The Dallas Stars didn’t have to look hard to find where things went wrong in their 3-2 loss to the Tampa Bay Lightning in Game 2 of the Stanley Cup Final at Rogers Place in Edmonton on Monday.

The Dallas Stars didn’t have to look hard to find where things went wrong in their 3-2 loss to the Tampa Bay Lightning in Game 2 of the Stanley Cup Final at Rogers Place in Edmonton on Monday.Three straight penalties in 9:51, breakdowns on the penalty kill and turnovers combined to put them in a 3-0 hole in the first period.
“That’s where we lost the game today,” Stars forward Mattias Janmark said. “We don’t want to take penalties. We’ve taken way too many throughout the playoffs. Then I think when we get them, we’ve just got to go out and kill them. We didn’t manage to do that today, and I think that’s where they won the game. So we’ve got to do a better job there.”
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Although Dallas clawed its way back to within one goal with Joe Pavelski’s power-play deflection with 5:17 left in the second period and Janmark’s redirection 5:27 into the third, it could not complete the comeback, and Tampa Bay evened the best-of-7 series. Game 3 is in Edmonton, the hub city for the Cup Final, on Wednesday (8 p.m. ET; NBCSN, CBC, SN, TVAS).
“It was an even game up until we started taking penalties and then all the sudden their power play connected,” Stars coach Rick Bowness said. “Two of their goals went in off of us, but that’s going to happen. So it’s very easy to explain. It’s face-offs, turnovers and penalties. So the things you can’t afford to do against an elite club like that.”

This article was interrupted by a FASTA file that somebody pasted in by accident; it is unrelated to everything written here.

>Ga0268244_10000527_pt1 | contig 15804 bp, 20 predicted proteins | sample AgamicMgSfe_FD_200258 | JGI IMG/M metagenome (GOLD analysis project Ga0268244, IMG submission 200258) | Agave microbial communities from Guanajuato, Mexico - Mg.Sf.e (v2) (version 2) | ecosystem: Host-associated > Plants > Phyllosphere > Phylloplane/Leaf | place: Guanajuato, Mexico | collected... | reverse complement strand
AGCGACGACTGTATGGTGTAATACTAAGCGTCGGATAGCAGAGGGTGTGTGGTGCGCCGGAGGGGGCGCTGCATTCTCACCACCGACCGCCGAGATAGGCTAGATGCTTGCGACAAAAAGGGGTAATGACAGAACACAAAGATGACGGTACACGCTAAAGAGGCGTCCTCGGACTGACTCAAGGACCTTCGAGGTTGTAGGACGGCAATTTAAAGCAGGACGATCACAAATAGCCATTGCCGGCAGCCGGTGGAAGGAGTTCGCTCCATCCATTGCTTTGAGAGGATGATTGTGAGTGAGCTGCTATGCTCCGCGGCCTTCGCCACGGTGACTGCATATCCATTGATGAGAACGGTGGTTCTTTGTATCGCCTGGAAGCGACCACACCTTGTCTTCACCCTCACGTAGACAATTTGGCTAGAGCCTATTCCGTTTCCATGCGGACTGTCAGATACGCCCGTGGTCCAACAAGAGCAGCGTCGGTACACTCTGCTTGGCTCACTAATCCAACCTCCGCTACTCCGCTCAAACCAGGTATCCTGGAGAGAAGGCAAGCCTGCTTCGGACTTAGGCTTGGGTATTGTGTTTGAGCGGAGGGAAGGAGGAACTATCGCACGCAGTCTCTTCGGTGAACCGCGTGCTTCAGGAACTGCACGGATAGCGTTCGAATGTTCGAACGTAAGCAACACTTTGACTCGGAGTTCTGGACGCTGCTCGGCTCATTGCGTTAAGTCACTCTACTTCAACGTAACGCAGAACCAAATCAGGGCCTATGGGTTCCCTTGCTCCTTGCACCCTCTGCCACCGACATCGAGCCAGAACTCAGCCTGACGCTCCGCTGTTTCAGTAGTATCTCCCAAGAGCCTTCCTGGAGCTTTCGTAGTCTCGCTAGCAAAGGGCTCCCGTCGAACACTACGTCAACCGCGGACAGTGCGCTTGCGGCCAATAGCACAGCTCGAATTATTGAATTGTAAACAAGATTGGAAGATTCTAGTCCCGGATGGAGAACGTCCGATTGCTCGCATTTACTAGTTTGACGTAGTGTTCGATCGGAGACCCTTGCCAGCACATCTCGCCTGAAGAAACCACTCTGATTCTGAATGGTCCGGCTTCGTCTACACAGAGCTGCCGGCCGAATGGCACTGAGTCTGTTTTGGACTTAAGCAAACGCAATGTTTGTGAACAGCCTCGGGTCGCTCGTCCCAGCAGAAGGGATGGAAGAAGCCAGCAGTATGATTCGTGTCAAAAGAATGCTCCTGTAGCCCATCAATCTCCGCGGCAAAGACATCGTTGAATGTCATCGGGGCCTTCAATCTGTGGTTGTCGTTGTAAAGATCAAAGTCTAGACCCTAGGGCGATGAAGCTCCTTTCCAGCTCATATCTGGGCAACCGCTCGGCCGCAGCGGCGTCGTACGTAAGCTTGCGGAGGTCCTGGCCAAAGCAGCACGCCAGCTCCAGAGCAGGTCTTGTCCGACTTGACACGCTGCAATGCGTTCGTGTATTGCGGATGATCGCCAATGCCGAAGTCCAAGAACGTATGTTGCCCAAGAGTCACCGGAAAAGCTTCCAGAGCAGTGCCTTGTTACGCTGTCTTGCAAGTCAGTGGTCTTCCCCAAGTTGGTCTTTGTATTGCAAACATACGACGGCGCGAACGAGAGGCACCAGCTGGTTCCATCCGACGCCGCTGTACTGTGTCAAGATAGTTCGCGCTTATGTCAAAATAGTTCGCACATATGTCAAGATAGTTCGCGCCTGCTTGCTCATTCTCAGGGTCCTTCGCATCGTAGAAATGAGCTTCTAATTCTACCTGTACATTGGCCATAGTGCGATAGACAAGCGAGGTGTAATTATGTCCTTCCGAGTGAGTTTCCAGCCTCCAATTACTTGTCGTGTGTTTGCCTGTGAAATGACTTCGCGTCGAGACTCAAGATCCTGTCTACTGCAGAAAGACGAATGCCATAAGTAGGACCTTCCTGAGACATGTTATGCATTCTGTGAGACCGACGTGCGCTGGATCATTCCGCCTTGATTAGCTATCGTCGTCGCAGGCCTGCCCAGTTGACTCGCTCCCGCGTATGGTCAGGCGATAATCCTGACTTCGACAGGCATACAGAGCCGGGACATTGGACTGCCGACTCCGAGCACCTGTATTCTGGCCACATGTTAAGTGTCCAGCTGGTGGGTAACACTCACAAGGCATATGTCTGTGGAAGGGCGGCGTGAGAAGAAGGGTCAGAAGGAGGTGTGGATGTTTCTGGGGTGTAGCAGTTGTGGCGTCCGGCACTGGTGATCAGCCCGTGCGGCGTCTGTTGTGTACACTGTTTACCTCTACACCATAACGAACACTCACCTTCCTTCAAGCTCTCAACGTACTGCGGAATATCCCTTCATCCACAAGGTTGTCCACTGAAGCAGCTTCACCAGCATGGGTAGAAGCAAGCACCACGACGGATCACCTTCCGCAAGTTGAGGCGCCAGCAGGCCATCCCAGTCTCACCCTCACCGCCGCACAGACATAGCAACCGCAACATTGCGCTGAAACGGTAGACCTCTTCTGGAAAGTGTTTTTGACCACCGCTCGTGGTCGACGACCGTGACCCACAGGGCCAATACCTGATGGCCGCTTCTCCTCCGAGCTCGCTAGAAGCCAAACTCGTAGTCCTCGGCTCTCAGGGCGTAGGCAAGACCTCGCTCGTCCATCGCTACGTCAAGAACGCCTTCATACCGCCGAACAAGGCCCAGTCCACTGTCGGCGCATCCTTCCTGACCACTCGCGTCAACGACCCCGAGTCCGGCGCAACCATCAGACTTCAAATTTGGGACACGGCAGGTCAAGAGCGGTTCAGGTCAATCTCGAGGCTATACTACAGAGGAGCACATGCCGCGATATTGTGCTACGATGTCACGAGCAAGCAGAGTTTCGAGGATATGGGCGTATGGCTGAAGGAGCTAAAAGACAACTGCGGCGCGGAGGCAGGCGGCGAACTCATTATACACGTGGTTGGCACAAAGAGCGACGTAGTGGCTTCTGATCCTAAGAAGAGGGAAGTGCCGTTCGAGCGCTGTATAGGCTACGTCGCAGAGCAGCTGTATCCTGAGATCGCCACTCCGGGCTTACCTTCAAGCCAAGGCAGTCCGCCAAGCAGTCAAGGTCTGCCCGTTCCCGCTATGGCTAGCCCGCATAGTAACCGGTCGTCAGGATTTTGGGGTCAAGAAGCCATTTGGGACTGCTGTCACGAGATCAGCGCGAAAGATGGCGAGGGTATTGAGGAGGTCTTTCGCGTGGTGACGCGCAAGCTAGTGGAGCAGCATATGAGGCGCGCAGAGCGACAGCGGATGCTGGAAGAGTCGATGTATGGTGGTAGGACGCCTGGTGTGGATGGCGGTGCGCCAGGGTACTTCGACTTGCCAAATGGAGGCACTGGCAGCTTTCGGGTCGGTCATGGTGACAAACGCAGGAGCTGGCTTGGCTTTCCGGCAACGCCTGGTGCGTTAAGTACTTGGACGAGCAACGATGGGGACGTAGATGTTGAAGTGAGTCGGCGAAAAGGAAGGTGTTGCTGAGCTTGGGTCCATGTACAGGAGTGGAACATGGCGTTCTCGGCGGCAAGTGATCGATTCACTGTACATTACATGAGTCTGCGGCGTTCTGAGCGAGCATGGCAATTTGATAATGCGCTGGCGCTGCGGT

The first period was almost a continuation of the third period of Game 1 on Saturday. The Stars won 4-1 but were outshot 22-2 in the third period, Tampa Bay’s comeback attempt fueled by three straight Dallas penalties in 8:04.
The difference in Game 2 was goalie Anton Khudobin wasn’t able to cover up the Stars’ mistakes.
The Lightning were 0-for-14 on the power play over their previous four games, including 0-for-3 in Game 1. That drought became 0-for-15 when they failed to score after Janmark’s high-sticking minor 3:20 into Game 2.
But Dallas’ repeated trips to the penalty box finally caught up to it after Pavelski was called for tripping Anthony Cirelli at 10:58 of the first. Nikita Kucherov set up Brayden Point for a power-play goal with 8:37 remaining in the period to begin an outburst of three goals in 3:53 for Tampa Bay.
Video: The Stars fall short in taking a 2 – 0 series lead
Stars defenseman Jamie Oleksiak was called for holding Tyler Johnson at 13:11 to put the Lightning on the power play again, and Ondrej Palat scored off a cross-ice feed from Kucherov at 14:22.
A turnover by Stars forward Joel Kiviranta at the Dallas blue line eventually led to defenseman Kevin Shattenkirk increasing Tampa Bay’s lead to 3-0 with a right point shot that in deflected off the shin pad of Stars defenseman Esa Lindell at 15:16.
That even-strength goal turned out to be the game-winner, but the Stars’ downfall began with the penalties.
“When we stay out of the box, we’ve shown so far that we’re a good team,” Pavelski said. “And when we’ve got to kill and when you feed their top guys that kind of confidence (when) they get to touch the puck and play with a little bit more space, it feeds their confidence a little bit and they get a little momentum.
“We’ve done a good job most games as far as killing penalties and getting a little momentum back from it, but we got to limit those chances, especially with their power play. We can kill one, two, three a night and we don’t need to be killing three or four a period.”
Video: Lightning win Game 2, even series vs. Stars
Dallas has been resilient throughout the Stanley Cup Playoffs, coming back from down multiple goals to win three times, including a 7-3 victory against the Calgary Flames in Game 6 of the Western Conference First Round after falling behind 3-0.
It looked like the Stars might do it again after Janmark’s goal made it 3-2, but the Lightning limited them to two shots on goal the rest of the game, and Dallas’ early mistakes proved too much to erase.
“The hole was a little bit too deep tonight,” Pavelski said. “But there was no quit. There was no nothing. We started to find our game, so our game came back, and it needs to stay at that level going forward.”